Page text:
The New Paltz Board of Education met for the third time this month on Wednesday, March 21, to discuss the proposed budget cuts for the year.
“It’s a long thoughtful process,” Vice President of the Board KT Tobin Flusser said. “[The Board] is pretty consensus driven and diplomatically discusses disagreements. We certainly are not one mind…It’s strongly been a goal to have a union for the budget to see the entire board support the budget.”
She said the budget is complicated. A 2 percent tax levy increase for school districts throughout New York state was recently enforced by the Albany legislation. The tax raise impacted costs significantly, affecting teachers’ pensions, property taxes and health care.
“If the tax is 3.4 percent or below, we need 50 percent of the voters to vote positively for the budget to pass,” Tobin Flusser said. “We want to go above that 3.4 to 4.4 percent. It will be taking a chance for 60 percent to vote yes.”
Tobin Flusser said in order to reduce the percentage, schools can expect to see faculty and staff layoffs, increased class sizes and cuts in extracurricular activities. Debates over whether to keep Pre-K, start foreign language at first grade and modify sports to low junior varsity, were also discussed at the meeting last week. She said the Board reached out to the Union for volunteer vouchers to possibly save these types of programs but they have yet to return an answer.
Meanwhile, Tobin Flusser said community members have shown a positive reaction to the proposed tax budget.
“Looking at historical data, eight out of 10 years the community has voted over 60 percent,” Tobin Flusser said.
Steve Greenfield, a local musician, does not share Tobin Flusser’s optimism.
“They’re giving us a choice between a budget that stinks even more,” Greenfield said. “Then they’ll congratulate themselves for having done the job of ‘making the difficult choices’ well because they made a budget that passed, without pausing to ponder whether they just erected insurmountable restraints on next year’s budget that will cascade indefinitely into the future, or more importantly, insurmountable restraints the actual children entering school this year will encounter.”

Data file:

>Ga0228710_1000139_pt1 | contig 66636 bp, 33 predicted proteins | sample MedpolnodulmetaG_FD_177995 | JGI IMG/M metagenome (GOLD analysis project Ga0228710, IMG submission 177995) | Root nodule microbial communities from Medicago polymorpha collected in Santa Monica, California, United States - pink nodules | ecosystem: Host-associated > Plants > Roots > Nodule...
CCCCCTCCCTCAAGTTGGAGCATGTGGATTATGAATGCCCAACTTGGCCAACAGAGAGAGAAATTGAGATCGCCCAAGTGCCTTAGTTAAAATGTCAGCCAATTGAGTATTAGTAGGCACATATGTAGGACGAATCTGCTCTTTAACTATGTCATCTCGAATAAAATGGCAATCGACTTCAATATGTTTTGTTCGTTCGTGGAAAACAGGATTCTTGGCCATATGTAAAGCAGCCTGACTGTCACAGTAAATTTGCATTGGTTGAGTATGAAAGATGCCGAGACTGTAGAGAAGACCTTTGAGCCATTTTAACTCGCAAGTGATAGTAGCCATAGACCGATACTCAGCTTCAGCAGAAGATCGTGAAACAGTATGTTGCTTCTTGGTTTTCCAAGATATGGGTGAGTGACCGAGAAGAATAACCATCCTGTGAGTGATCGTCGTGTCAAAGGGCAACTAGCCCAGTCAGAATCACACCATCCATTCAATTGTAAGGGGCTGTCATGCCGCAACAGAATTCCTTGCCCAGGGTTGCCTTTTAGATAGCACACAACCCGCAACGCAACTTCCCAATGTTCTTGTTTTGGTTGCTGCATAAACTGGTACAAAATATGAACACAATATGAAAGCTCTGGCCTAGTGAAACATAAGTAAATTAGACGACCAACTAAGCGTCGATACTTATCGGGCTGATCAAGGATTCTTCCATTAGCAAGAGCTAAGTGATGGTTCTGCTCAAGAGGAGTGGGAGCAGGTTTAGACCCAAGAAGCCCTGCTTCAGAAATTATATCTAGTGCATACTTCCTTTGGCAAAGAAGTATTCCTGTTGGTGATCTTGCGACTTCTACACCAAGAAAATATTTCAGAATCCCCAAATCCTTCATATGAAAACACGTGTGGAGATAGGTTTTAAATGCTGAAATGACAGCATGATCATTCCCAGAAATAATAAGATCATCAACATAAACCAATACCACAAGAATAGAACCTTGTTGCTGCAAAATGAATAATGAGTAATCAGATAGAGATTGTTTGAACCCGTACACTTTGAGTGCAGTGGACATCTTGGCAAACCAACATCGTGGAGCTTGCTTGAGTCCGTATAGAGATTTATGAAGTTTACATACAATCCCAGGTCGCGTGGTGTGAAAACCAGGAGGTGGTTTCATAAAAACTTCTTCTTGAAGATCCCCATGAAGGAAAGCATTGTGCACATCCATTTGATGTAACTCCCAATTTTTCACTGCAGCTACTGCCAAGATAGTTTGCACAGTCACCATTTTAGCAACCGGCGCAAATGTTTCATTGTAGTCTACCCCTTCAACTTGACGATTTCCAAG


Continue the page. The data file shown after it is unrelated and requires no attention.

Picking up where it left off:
Resident Brian Cournoyer shared a similar view to Greenfield on the new budget.
“The problem I’m having with the board at the moment is that this budget proposal is based on a fear that the voters would reject a budget that would maintain the current level of programs, and historically, that fear is unfounded,” Cournoyer said. “It is not the Board’s job to try and figure out what people will vote for, or who will vote ‘yes’ and who will vote ‘no’…it’s their job to do what is right to educate the children of this community.”
New Paltz schools lost $2 million in state aid since 2008-09. In the 90s, the state contributed 40 percent toward education, but now it’s at 25 percent.
Tobin Flusser said she would like to see the government contribute more funds to schools across the state which would keep property taxes at a lower rate.
The final budget will be decided by the education board and sent out to community voters on April 11. Tobin Flusser said the committee will go through many meetings and look over the numbers before community members see a new plan.
“I would like to see the state restore funding and commitment to public education,” Tobin Flusser said. “The other alternative would be to take funding off of income tax. It would be more equitable than raising property taxes.”